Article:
Judicial Review of Administrative Discretion

The Influence of Court Decisions on Administrative Actions

by Adam Szot (Author)
©2019 Monographs 146 Pages
Series: Ius, Lex et Res Publica, Volume 10


The publication shows the impact of judicial decisions on the discretionary power of public administration. This issue is analysed in relation to the process of issuing individual decisions by the administration, which have a dominant influence on the sphere of rights and freedoms of man. Judicial influence on public administration discretion is shown in the context of various models of judicial control of public administration.

Table Of Contents

  • Cover
  • Title Page
  • Copyright Page
  • Preface
  • About the author
  • About the book
  • Citability of the eBook
  • Contents
  • Abbreviations
  • Part I. Discretion of the administration in the application and interpretation of the law
  • 1.1 Decision-based approach to law application processes
  • 1.2 Determinants of the public administration actions
  • 1.3 Position of the administration body in the law application process27
  • 1.4 Discretionary power of administering entities
  • Part II. Judicial review of administration – models and types of influence
  • 2.1 Models of court control over administration in Europe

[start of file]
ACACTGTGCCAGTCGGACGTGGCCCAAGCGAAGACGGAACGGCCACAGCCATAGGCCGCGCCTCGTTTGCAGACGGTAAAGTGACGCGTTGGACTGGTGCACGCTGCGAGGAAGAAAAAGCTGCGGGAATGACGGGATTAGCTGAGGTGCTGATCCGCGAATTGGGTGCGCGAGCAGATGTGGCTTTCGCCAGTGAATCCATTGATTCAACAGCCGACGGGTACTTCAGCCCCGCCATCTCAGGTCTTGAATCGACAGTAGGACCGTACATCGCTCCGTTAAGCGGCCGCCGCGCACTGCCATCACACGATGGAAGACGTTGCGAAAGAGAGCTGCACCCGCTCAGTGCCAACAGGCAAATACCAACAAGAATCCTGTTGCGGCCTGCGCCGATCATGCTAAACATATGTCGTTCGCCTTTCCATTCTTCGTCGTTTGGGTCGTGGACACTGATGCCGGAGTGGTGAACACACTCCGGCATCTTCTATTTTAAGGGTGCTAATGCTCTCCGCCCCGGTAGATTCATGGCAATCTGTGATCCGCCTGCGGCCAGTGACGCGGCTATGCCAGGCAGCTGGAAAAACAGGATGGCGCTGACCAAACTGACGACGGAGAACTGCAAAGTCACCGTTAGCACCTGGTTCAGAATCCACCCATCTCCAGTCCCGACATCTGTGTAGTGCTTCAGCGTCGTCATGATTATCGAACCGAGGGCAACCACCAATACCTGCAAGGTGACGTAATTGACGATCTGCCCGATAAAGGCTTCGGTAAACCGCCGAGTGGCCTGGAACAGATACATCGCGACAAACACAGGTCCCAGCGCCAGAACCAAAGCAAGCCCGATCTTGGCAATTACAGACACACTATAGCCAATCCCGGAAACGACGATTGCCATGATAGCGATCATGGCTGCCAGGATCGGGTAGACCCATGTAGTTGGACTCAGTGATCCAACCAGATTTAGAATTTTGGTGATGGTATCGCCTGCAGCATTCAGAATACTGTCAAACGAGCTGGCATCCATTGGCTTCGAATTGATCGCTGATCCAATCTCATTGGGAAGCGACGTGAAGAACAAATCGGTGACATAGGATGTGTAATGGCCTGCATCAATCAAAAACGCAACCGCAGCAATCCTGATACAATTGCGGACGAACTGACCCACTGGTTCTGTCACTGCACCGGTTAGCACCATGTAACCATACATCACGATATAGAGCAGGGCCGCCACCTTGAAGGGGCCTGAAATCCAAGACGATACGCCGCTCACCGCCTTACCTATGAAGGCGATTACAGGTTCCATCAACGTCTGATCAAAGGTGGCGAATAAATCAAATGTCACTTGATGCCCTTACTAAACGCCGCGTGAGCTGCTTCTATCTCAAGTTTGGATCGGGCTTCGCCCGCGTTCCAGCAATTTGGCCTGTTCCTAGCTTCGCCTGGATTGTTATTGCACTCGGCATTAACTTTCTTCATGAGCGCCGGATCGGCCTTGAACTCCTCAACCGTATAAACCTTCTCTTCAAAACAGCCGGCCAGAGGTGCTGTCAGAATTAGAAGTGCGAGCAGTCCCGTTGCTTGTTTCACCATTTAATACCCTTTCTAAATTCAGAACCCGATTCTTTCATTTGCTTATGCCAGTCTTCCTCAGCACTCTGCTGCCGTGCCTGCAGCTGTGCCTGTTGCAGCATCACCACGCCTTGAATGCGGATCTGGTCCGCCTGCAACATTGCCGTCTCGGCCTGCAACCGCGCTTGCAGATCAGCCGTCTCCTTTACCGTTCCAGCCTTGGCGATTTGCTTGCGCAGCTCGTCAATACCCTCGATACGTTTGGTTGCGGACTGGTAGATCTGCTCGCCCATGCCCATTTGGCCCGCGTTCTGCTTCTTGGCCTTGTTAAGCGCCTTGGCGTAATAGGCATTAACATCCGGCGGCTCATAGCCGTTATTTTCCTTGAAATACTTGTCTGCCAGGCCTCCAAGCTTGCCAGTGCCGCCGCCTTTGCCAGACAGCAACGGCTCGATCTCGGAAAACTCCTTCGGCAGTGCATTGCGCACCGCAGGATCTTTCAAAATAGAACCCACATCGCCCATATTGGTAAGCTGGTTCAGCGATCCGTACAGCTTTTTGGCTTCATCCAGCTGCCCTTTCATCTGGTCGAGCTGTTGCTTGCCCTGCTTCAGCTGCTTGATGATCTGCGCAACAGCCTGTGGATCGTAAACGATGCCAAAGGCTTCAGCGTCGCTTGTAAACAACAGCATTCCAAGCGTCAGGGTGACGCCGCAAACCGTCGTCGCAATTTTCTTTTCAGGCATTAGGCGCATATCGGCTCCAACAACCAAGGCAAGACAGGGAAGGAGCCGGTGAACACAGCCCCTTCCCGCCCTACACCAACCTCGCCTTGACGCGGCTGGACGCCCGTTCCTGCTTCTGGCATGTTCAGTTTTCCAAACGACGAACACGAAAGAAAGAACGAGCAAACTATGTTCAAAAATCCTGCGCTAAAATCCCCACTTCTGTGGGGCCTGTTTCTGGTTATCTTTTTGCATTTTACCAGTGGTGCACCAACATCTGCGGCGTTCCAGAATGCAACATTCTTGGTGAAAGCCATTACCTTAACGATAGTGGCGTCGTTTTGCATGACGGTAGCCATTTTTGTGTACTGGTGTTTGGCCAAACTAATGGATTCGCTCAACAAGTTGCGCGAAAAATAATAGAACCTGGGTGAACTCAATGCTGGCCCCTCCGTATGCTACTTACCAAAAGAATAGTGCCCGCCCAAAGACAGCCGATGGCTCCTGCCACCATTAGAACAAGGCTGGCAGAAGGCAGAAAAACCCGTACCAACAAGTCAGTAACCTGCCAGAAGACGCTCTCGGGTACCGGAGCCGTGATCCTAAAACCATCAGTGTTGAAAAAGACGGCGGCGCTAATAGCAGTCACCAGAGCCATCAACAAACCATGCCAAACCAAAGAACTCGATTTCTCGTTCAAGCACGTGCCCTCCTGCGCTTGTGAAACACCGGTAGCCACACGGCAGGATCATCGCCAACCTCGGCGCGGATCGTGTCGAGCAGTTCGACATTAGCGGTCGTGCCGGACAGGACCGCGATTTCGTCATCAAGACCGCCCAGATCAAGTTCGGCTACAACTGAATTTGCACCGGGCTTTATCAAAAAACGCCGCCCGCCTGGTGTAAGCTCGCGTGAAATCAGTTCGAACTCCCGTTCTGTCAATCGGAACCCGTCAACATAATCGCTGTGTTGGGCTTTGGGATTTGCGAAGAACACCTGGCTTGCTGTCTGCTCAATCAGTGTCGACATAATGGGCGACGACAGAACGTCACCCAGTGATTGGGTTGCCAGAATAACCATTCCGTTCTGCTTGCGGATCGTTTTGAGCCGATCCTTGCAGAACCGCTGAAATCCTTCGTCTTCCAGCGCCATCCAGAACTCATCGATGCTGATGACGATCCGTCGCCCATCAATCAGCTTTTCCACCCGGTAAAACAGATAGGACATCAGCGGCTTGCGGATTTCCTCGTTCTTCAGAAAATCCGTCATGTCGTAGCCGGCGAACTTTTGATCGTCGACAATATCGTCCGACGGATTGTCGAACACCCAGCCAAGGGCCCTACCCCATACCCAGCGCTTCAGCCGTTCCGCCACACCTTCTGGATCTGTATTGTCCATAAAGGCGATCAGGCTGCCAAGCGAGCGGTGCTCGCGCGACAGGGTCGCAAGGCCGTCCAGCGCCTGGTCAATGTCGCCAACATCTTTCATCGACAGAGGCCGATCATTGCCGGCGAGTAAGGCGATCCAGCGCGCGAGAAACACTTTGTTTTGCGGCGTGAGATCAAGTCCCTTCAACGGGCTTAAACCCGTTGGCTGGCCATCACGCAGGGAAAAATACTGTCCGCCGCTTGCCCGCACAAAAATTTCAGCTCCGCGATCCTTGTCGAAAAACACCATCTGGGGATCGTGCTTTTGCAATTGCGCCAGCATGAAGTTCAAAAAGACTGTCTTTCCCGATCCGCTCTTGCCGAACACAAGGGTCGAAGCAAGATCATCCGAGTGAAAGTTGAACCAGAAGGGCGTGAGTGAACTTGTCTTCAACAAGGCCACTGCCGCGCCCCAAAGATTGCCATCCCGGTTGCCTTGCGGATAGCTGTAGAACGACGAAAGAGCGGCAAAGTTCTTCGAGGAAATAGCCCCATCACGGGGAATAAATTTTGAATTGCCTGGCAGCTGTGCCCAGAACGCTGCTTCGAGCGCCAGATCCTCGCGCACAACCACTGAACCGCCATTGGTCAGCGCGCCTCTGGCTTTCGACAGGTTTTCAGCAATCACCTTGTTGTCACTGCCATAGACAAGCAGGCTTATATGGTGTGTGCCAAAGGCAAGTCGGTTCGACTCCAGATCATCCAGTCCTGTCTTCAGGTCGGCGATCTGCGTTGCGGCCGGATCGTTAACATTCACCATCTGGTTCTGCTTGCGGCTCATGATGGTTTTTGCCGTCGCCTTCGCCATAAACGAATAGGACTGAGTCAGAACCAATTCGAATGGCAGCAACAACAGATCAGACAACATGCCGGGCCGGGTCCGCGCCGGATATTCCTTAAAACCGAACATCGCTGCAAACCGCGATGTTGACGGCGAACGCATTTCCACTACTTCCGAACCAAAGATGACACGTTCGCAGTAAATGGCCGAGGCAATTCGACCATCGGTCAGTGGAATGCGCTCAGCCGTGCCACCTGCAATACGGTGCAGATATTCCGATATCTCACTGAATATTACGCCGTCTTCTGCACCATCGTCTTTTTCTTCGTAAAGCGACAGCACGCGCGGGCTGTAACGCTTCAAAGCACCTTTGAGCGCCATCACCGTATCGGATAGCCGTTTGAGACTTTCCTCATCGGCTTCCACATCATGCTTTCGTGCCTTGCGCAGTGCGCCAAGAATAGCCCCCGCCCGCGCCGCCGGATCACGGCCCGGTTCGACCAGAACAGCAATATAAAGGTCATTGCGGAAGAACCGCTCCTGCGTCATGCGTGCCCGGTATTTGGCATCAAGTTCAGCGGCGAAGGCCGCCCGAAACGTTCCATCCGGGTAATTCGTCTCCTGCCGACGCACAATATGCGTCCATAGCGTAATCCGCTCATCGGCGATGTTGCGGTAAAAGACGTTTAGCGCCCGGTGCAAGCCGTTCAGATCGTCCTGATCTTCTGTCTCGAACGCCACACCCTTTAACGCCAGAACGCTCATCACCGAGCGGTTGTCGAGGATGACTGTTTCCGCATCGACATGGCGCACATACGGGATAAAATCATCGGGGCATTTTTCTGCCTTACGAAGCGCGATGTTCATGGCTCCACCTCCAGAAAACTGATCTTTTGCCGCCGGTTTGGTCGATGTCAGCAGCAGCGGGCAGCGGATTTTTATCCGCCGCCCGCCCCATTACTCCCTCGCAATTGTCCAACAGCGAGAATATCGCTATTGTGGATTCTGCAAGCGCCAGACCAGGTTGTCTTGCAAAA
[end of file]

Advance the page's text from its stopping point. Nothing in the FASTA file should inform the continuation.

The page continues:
• 2.2 Model and scope of judicial review of administration in Poland
  • 2.3 Classification of case law impacts on making administrative decisions – judgement as ‘restraint’, ‘driver’ and ‘guide-post’
  • Part III. Microscale of influence – impact on a single decision
  • 3.1 Influence on process commencement
  • 3.2 Determination of facts of an administrative case
  • 3.3 Validating determinations of an administrative case and judicial practice
  • 3.3.1 Operative interpretation and the catalogue of sources of the law
  • 3.3.2 Influence of “precedents” on validation reasoning
  • 3.3.3 A “precedent” as a source of a legal norm154
  • 3.4 Determination of the content of a legal norm
  • 3.4.1 The influence of jurisprudence on the interpretation
  • 3.4.2 “Contents” of general reference clauses
  • 3.4.3 Pragmatic arguments for the consideration of rulings of administrative courts
  • 3.5 Influence of jurisprudence on content of administrative decision
  • 3.5.1 Bound administrative decisions
  • 3.5.2 Administrative discretion
  • Part IV. Macroscale of influence – administrative policies and governance processes vs. human rights
  • 4.1 Judicial decisions and administrative policies
  • 4.2 Governance processes vs. human rights – international courts influence (the ECHR example)208
  • Part V. Model approach
  • 5.1 Rationalized administrative decision
  • 5.2 Court’s influence on administrative decisions
  • 5.3 Rationalization of an administrative decision by means of a discourse
  • 5.4 Impact of rulings on public administration – optimization postulates
  • Conclusion

Part I. Discretion of the administration in the application and interpretation of the law

1.1 Decision-based approach to law application processes